THE WORLD ACCORDING TO CHILDREN WRITERS (A Cultural Analysis on the Kecil-Kecil Punya Karya (Children Writers) series: Indonesian Children Books Written by Children)

  • Rd. Safrina Noorman Indonesia University of Education
  • Lina Meilinawati Rahayu Padjadjaran University
  • Nia Nafisah Indonesia University of Education
  • Ernie Diyahkusumaning Ayu Imperiani Indonesia University of Education
Keywords: children’s literature, children’s world construction, hybridity, globalization, and ideology


The paper discusses the ways in which the worlds and societies in texts written by children for their peer are constructed in the book series, Kecil-Kecil Punya Karya (henceforth, KKPK). The study aims to unveil and reconstruct the underpinning ideas or concepts which might have contributed to the worlds created by these children writers in the KKPK texts. Based on the texts’ theme, twenty two books are selected based on their genre for a qualitative analysis. The study is initiated with a formal analysis which looks into the elements of texts such as characters and characterization, plots, conflicts as well as the writers’ crafts such as diction and figures of speech. Data from the formal textual analysis are read and framed to construct potential meanings using theoretical propositions from Hunt (1994) on ideology in children’s literature and Bhabha (2004) on hybridity. The findings indicate that the texts have created a hybrid world which constitutes aspects indicating both global and local influences. The influences manifest, most of the time simultaneously, in the various elements of the texts resulting in hybrid texts which raise questions about the explicit ideology asserted in the texts. The children’s textual constructions of their own world indicate the ease, comfort, and customary daily routines in choosing and using texts to show and assert an inclination toward a world (or worlds) dictated by capitalistic drives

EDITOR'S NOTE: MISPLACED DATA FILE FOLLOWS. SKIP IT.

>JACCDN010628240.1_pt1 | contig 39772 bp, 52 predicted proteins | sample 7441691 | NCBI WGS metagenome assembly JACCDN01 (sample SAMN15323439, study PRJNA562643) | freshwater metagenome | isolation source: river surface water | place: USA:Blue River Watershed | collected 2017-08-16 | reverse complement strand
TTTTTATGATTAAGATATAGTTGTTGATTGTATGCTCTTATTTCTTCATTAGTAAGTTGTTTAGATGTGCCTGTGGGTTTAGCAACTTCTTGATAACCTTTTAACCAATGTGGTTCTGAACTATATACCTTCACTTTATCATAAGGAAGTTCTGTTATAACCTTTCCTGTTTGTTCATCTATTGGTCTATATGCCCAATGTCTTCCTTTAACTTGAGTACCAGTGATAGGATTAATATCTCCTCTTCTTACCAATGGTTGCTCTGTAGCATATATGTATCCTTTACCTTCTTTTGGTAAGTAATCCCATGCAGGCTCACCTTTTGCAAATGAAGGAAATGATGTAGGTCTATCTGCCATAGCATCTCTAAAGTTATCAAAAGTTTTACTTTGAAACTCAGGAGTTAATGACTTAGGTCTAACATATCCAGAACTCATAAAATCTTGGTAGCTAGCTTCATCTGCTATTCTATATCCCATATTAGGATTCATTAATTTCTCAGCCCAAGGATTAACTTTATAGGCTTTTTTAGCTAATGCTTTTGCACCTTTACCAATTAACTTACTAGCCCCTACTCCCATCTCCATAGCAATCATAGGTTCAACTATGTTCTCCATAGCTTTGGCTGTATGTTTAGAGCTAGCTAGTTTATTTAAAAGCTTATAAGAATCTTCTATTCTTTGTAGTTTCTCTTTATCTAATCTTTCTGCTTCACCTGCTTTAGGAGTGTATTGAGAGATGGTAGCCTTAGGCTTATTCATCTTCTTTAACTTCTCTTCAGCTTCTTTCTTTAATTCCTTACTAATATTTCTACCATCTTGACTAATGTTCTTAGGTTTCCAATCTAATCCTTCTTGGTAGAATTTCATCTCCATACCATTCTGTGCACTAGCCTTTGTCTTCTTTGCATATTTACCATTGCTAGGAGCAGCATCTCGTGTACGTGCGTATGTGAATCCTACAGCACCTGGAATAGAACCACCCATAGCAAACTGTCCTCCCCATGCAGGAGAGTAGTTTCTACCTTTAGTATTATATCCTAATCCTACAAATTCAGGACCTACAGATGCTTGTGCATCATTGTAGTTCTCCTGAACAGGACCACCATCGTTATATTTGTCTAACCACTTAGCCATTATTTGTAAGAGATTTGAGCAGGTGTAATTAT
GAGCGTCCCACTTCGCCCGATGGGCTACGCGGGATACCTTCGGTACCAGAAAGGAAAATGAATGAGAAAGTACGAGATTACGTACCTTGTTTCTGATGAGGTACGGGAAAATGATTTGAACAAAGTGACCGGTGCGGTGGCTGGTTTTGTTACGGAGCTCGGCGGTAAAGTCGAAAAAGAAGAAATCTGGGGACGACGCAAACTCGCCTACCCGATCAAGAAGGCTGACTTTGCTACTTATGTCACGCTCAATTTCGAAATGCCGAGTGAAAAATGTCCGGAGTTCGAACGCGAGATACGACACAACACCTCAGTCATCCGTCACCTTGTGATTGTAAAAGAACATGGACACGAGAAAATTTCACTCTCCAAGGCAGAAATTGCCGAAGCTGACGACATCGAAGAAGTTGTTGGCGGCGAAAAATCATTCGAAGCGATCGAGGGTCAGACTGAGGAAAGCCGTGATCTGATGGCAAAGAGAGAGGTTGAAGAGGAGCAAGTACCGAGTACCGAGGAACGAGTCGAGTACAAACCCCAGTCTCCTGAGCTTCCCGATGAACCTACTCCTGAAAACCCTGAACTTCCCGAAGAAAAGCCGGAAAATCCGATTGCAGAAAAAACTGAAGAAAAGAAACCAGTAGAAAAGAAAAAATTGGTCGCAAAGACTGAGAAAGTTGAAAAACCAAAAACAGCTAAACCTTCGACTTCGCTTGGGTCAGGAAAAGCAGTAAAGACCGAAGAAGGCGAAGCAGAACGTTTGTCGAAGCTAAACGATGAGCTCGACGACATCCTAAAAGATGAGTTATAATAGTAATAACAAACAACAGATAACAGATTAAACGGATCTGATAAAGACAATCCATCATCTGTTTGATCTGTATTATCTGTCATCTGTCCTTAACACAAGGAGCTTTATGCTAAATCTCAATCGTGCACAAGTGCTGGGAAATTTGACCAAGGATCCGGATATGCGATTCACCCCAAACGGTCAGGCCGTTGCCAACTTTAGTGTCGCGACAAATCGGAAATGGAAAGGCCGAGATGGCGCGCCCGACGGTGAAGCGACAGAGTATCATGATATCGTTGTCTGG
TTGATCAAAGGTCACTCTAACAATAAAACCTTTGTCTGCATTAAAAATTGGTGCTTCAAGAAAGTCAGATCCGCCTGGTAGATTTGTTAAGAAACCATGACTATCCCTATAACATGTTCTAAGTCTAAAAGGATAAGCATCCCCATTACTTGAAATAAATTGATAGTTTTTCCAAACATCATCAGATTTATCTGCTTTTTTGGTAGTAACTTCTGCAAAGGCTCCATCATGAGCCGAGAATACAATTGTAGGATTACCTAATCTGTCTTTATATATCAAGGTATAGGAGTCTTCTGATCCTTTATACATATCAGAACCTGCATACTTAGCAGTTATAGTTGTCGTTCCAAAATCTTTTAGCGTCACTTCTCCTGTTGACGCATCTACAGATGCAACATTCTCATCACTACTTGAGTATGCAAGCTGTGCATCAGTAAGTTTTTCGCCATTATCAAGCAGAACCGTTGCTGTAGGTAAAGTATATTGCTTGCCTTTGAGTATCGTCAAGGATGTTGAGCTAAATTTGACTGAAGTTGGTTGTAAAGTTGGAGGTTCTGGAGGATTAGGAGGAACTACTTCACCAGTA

which are commonly wrapped in debatable Islamic or nationalistic (or local) perspectives. Despite the good intention on the adults’ part in encouraging children to write and become writers, the texts reveal that texts for children-even when they are written by children- should not be taken for granted and
assumed as innocent.